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Rivera Cabezas, Antonio (1784–1851)

Rivera Cabezas, Antonio (1784–1851)

Antonio Rivera Cabezas (b. 1784; d. 8 May 1851), a radical liberal leader in early independent Central America. Born in Guatemala City to a prominent creole family, Rivera was a lawyer by profession. He also served as an officer in the colonial militia and as a member of the diputación provincial (regional council) established by the Cortes of Cádiz in 1812. A signer of the declaration of Guatemalan independence on 15 September 1821, Rivera was allied politically with radical liberals (fiebres) Pedro Molina and José Francisco Barrundia and was a member of the Mexican Congress during Agustín de Iturbide's empire.

After Central America separated from Mexico (1 July 1823), Rivera became a member (substituting for Manuel José Arce, who was in the United States), with Molina and Juan Vicente Villacorta, of the triumvirate that directed the United Provinces of Central America. He was its provisional president from 9 July to 4 October 1823, served as jefe político of Guatemala in 1824, and then held the post of intendant of El Salvador. Known for his witty political satire in the press, he edited El Melitón in 1825. Elected lieutenant governor of Guatemala in 1829, Rivera became its governor from 9 March 1830 to 10 February 1831 after the legislature pressured Governor Pedro Molina to resign. During his brief administration, he launched anticlerical reforms, established schools (including Lancastrian model schools in Quezaltenango and Guatemala City), worked for judicial reform, and established a highway department. Francisco Morazán defeated him in the 1830 Central American presidential election, but he served as Morazán's finance minister in 1835 and as a district judge in 1832 and 1837. After the 1839 conservative victory, he went into exile and conspired with Pedro Molina against the Guatemalan conservatives.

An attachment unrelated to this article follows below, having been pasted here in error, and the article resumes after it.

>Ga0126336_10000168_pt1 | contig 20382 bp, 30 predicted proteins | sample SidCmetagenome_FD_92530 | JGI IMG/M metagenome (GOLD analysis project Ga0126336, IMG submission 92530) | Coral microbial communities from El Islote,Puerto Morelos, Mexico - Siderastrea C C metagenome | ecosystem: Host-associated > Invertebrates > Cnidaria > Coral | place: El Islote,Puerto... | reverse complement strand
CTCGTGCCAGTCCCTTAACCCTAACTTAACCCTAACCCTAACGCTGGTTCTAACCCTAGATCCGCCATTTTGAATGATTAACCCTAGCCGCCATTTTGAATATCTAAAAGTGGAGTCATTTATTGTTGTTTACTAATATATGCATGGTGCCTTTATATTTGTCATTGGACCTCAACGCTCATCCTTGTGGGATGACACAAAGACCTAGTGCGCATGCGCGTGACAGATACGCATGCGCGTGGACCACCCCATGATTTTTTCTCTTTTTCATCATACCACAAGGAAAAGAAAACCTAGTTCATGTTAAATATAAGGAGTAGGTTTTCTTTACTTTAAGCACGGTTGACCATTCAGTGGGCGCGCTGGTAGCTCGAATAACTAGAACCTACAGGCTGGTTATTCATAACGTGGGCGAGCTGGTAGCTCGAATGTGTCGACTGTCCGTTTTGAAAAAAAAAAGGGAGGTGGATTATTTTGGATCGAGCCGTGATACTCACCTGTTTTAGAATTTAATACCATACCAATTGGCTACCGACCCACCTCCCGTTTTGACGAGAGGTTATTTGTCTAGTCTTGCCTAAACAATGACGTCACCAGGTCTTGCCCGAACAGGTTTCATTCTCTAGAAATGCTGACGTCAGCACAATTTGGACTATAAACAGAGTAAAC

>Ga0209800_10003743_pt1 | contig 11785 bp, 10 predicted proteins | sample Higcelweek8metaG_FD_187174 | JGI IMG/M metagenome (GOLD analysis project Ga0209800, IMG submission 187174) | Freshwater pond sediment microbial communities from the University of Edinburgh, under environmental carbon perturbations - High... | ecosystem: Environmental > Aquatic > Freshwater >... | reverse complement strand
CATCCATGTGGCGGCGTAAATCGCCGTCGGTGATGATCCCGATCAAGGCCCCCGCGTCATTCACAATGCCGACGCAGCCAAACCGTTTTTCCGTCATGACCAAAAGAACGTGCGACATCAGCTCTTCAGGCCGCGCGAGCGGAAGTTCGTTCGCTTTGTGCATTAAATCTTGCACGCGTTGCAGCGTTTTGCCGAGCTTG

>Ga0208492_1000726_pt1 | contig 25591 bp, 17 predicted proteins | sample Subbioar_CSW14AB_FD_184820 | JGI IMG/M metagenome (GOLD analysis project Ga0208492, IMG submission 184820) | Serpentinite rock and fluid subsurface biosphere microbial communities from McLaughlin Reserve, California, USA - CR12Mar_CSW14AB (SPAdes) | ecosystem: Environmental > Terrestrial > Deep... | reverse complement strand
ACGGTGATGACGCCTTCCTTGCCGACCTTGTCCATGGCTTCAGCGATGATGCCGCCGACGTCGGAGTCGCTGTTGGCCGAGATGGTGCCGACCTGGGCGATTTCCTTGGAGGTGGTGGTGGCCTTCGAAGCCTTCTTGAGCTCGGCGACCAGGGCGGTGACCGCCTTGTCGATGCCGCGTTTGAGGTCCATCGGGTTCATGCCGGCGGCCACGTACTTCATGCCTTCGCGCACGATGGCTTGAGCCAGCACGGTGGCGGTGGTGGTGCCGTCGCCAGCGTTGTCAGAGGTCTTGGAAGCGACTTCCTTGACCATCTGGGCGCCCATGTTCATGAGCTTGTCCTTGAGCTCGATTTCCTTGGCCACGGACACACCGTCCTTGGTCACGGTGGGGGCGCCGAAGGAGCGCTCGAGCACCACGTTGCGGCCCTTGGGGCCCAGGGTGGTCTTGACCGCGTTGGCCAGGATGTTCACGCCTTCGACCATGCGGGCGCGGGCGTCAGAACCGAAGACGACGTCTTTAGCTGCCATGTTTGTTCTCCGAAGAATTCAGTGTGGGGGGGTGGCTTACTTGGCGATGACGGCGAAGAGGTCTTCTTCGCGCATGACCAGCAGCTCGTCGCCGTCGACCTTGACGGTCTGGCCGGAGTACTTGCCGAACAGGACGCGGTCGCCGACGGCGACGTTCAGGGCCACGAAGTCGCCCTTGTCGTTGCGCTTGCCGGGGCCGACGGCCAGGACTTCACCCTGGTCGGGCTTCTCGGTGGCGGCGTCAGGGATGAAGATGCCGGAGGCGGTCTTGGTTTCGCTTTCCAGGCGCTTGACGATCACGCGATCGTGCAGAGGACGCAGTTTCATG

See alsoBarrundia, José Francisco; Central America, United Provinces of; Iturbide, Agustín de; Molina, Pedro; Morazán, Francisco.


Ernesto Bienvenido Jiménez, Ellos, los presidentes (1981), includes a detailed biographical sketch. See also Manuel José Arce, Memoria (1831); Alejandro Marure, Efemérides de los hechos notables acaecidos en la República de Centro-América desde el año 1821 hasta el de 1842, 2d ed. (1895); and Julio C. Pinto Soria, Centroamérica, de la colonia al estado nacional (1800–1840) (1986).

Additional Bibliography

Bardales B., Rafael. Morazán, defensor de la unión de Centroamérica. Tegucigalpa: Editorial Universitaria, 1983.

                                Ralph Lee Woodward Jr.

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